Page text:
SA To Go on the go
- 28 Jun 07, 01:28 PM
The Serotek Corporation has launched a beta version of a web-based screen reader application that can make any computer accessible for visually impaired users without installing software.
Called System Access To Go – SA To Go for short – this web-based application runs on any computer provided it has an internet connection. This means that if you are visiting a friend and want to show him or her a website you’ve discovered, or want to check your email in an internet café, all you need to do is logon and activate SA To Go, and the screen reader is up and running. SA To Go enables the person, rather than the hardware.
The Serotek press release claims that SA To Go is, “the first product to make web 2.0 accessible to the blind and the visually impaired.” That is a big, bold statement to make.
Web-based applications, like Google’s email service called Gmail, are difficult to use with screen readers. These tools depend on code called ‘Ajax’ to work and update content on a page without re-loading the page. For example, if you look on the Gmail registration page, Ajax is used to check whether an email address is available or taken by another user.
It should be noted, however, that Gmail has a basic HTML version that you can click and use instead of the ajax one.
Mike Calvo, CEO of Serotek, confirmed that SA To Go is compatible with some applications like Gmail. They have developed custom templates to ensure that some of these tools work, “right out of the box.” He said, “If an SA To Go user visits a website like Live or GMail, they will hear a little sound to let them know that we have messed with the page to make it work better, which we think is kinda cool.”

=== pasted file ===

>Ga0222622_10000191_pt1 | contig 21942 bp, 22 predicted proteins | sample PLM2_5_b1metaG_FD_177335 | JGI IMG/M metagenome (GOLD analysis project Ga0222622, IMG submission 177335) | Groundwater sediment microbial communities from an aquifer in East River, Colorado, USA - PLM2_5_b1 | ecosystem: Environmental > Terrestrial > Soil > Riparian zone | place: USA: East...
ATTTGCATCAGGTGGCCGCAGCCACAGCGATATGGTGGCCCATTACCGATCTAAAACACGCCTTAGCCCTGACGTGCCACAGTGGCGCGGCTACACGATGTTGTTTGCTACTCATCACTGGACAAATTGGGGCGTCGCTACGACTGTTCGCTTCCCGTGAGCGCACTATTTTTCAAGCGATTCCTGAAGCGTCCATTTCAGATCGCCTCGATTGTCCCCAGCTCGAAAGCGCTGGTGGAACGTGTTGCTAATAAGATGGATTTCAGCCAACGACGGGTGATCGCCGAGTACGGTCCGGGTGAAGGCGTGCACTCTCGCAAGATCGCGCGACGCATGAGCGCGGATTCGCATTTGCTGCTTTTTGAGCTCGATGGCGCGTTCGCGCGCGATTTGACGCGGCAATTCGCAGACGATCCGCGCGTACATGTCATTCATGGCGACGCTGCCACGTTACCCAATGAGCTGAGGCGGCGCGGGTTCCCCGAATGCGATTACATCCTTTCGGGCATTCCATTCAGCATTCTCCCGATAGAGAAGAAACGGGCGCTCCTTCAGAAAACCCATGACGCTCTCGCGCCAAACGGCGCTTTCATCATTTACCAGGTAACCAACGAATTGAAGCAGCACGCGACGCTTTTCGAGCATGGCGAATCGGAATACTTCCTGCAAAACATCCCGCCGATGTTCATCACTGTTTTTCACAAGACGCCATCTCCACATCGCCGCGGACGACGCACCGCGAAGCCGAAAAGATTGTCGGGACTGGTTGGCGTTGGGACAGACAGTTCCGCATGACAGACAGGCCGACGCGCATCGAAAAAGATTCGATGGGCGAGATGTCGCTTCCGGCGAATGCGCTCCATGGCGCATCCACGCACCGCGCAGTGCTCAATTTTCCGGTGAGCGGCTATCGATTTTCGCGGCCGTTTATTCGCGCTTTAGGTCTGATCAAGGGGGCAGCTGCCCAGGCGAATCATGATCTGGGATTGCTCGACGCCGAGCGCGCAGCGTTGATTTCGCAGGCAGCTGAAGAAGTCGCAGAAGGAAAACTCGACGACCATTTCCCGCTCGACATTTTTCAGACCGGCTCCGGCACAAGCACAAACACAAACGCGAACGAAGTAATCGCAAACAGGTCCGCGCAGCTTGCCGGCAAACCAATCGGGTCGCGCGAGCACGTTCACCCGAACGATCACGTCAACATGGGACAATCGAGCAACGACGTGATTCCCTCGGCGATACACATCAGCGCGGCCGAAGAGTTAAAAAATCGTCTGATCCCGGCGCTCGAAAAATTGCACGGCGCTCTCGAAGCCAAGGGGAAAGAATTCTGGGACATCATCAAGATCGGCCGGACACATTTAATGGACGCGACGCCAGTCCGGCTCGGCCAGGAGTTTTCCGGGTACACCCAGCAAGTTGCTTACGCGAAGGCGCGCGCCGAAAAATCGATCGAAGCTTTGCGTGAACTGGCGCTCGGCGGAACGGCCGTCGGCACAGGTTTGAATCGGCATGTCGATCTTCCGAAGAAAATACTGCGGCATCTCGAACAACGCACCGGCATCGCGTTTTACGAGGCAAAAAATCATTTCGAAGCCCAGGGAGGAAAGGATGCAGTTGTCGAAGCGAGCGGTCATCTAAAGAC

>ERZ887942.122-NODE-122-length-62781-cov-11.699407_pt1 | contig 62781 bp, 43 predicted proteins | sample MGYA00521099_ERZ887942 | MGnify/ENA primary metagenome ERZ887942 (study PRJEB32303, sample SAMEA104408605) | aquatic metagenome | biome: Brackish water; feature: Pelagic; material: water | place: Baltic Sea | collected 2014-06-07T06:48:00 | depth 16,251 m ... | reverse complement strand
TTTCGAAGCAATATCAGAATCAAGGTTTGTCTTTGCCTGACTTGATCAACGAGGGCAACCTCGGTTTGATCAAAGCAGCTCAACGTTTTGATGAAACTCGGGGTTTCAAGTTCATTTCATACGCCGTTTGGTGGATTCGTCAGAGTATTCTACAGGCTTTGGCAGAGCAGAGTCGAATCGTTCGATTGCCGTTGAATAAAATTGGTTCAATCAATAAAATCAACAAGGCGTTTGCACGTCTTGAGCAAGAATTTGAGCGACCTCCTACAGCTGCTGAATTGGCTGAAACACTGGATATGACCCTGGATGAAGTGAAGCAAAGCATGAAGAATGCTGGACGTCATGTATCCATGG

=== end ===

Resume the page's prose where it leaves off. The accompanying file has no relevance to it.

People have expressed concern on mailing lists that it might not work on some computers due to security issues. Mike denies this is an issue as it loads into the temporary internet files and doesn't invade your computer's system.
Here at Access 2.0 we’re really intrigued by how SA To Go works with ajax-based applications. If you are a bit geeky like us, and you have tested it out with anything web 2.0, why not drop us a line and let us know about it. If it makes a lot of these websites accessible, this could be really big news. We’re prepared to hide your identity to preserve your reputation with your non-geeky friends, of course.
As SA To Go is in beta testing, it is free to try out. Ultimately, it is likely to be a service you will have to pay a subscription fee to use. While you are at it, there are some other screen readers available that provide portability that you might like to check out. Thunder RJ is a screen reader available on a USB, for instance. The NVDA (Non Visual Desktop Access) screen reader can also be downloaded and run from a USB.
The BBC is not responsible for the content of external internet sites